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A PET Scan or a Positron Emission Tomography is a test that would give your doctor the freedom to study your organs and tissues in detail. They are mostly ordered by the doctor when there arises the need for detecting cancer, heart problems, brain disorders and problems with the Central Nervous System. 

Combined with CT or MRI scan, a PET scan gives a clue about how diseases are unfolding in your body, and how the blood is flowing through the veins, the oxygen levels and generally, how your body is working at the cellular level. 

In this kind of scan, the doctor first injects you with a radiotracer, consisting of radioactive material and tagged to natural chemicals (for example, glucose). A doctor studying the results of the scan would be able to see problem areas or areas where the radiotracer builds up. These are called hotspots or cold spots. Normal cells do not have too much glucose in them, but cancer cells are quite high in glucose. The radiotracer with glucose will light up in the problem areas.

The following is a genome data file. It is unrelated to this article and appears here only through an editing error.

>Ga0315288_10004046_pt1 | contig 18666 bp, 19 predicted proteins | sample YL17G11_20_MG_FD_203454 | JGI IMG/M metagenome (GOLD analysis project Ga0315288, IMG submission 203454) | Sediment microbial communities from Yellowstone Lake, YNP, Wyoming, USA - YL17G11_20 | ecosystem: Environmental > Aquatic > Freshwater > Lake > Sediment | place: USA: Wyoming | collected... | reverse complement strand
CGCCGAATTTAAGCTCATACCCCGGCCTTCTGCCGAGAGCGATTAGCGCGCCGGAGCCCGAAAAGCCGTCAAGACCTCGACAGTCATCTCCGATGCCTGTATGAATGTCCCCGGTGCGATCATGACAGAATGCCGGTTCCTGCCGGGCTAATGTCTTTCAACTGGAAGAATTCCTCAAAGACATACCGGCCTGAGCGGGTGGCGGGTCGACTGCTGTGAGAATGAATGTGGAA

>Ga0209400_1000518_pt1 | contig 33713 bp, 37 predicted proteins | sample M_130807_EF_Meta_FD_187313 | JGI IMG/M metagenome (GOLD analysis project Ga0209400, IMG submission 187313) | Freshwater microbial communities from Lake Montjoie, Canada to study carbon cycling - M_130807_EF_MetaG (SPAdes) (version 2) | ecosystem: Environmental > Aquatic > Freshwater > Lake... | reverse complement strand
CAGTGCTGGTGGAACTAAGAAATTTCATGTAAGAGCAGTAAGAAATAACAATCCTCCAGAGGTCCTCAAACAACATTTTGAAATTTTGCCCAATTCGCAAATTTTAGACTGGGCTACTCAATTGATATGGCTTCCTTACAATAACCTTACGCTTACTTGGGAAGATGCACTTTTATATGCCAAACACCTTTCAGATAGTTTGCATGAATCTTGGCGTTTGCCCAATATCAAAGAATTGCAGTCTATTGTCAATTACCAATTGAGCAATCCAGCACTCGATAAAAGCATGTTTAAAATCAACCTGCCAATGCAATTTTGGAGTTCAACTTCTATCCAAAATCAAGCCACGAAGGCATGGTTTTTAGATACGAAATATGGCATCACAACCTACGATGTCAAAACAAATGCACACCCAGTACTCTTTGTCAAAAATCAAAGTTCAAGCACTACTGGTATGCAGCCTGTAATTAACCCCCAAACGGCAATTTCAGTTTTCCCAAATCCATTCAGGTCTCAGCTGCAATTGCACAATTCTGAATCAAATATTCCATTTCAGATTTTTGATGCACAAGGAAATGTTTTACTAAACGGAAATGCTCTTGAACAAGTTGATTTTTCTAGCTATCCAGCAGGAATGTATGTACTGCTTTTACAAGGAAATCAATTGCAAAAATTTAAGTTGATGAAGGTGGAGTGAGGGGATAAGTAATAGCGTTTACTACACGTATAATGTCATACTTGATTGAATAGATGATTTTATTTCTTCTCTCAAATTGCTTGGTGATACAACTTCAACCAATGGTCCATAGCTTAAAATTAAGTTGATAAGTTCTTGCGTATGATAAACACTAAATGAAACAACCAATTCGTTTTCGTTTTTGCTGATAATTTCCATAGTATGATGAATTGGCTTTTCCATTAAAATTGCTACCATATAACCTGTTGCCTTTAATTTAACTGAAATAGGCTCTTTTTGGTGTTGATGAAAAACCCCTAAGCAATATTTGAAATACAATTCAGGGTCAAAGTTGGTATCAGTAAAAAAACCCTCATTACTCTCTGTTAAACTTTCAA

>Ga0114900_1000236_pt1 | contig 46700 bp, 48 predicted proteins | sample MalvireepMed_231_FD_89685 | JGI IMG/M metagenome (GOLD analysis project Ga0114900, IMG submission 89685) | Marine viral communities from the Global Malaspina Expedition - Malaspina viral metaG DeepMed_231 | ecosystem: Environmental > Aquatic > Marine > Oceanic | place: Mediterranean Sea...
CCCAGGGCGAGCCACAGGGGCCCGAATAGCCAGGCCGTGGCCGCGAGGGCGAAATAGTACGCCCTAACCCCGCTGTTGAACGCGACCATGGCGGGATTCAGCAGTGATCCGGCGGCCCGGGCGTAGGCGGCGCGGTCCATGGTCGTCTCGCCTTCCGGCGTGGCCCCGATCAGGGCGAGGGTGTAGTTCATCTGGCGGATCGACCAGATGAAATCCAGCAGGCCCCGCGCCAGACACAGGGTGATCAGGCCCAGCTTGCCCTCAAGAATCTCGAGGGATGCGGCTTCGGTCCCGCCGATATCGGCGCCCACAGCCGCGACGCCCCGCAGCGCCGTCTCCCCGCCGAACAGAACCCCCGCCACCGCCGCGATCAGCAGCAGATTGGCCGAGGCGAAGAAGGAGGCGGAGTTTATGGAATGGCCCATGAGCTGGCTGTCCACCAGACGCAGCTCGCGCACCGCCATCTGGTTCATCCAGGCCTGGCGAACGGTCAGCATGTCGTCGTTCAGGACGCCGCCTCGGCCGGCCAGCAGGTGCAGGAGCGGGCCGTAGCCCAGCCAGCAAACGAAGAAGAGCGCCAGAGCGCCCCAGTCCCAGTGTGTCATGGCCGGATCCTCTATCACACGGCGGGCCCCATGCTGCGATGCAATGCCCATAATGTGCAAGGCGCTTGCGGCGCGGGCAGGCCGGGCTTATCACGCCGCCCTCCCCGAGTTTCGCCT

For example, if your doctor suspects cancer then the cancer cells would show up as bright spots on the PET scans. This would be helpful in checking whether cancer has spread, if the treatment is working or if there is a recurrence. 

Hence, PET scans let the doctor show how your cells are working, and what changes have been happening. Here’s how you prepare for a procedure for PET scan:

  • Change into the hospital garb
  • The doctor would either inject the tracer or ask you swallow it or breathe it in
  • A waiting period of over 30 minutes to absorb the tracer in the body
  • Now you have to lie on the table attached the scan machine and be very still until the procedure is completed.

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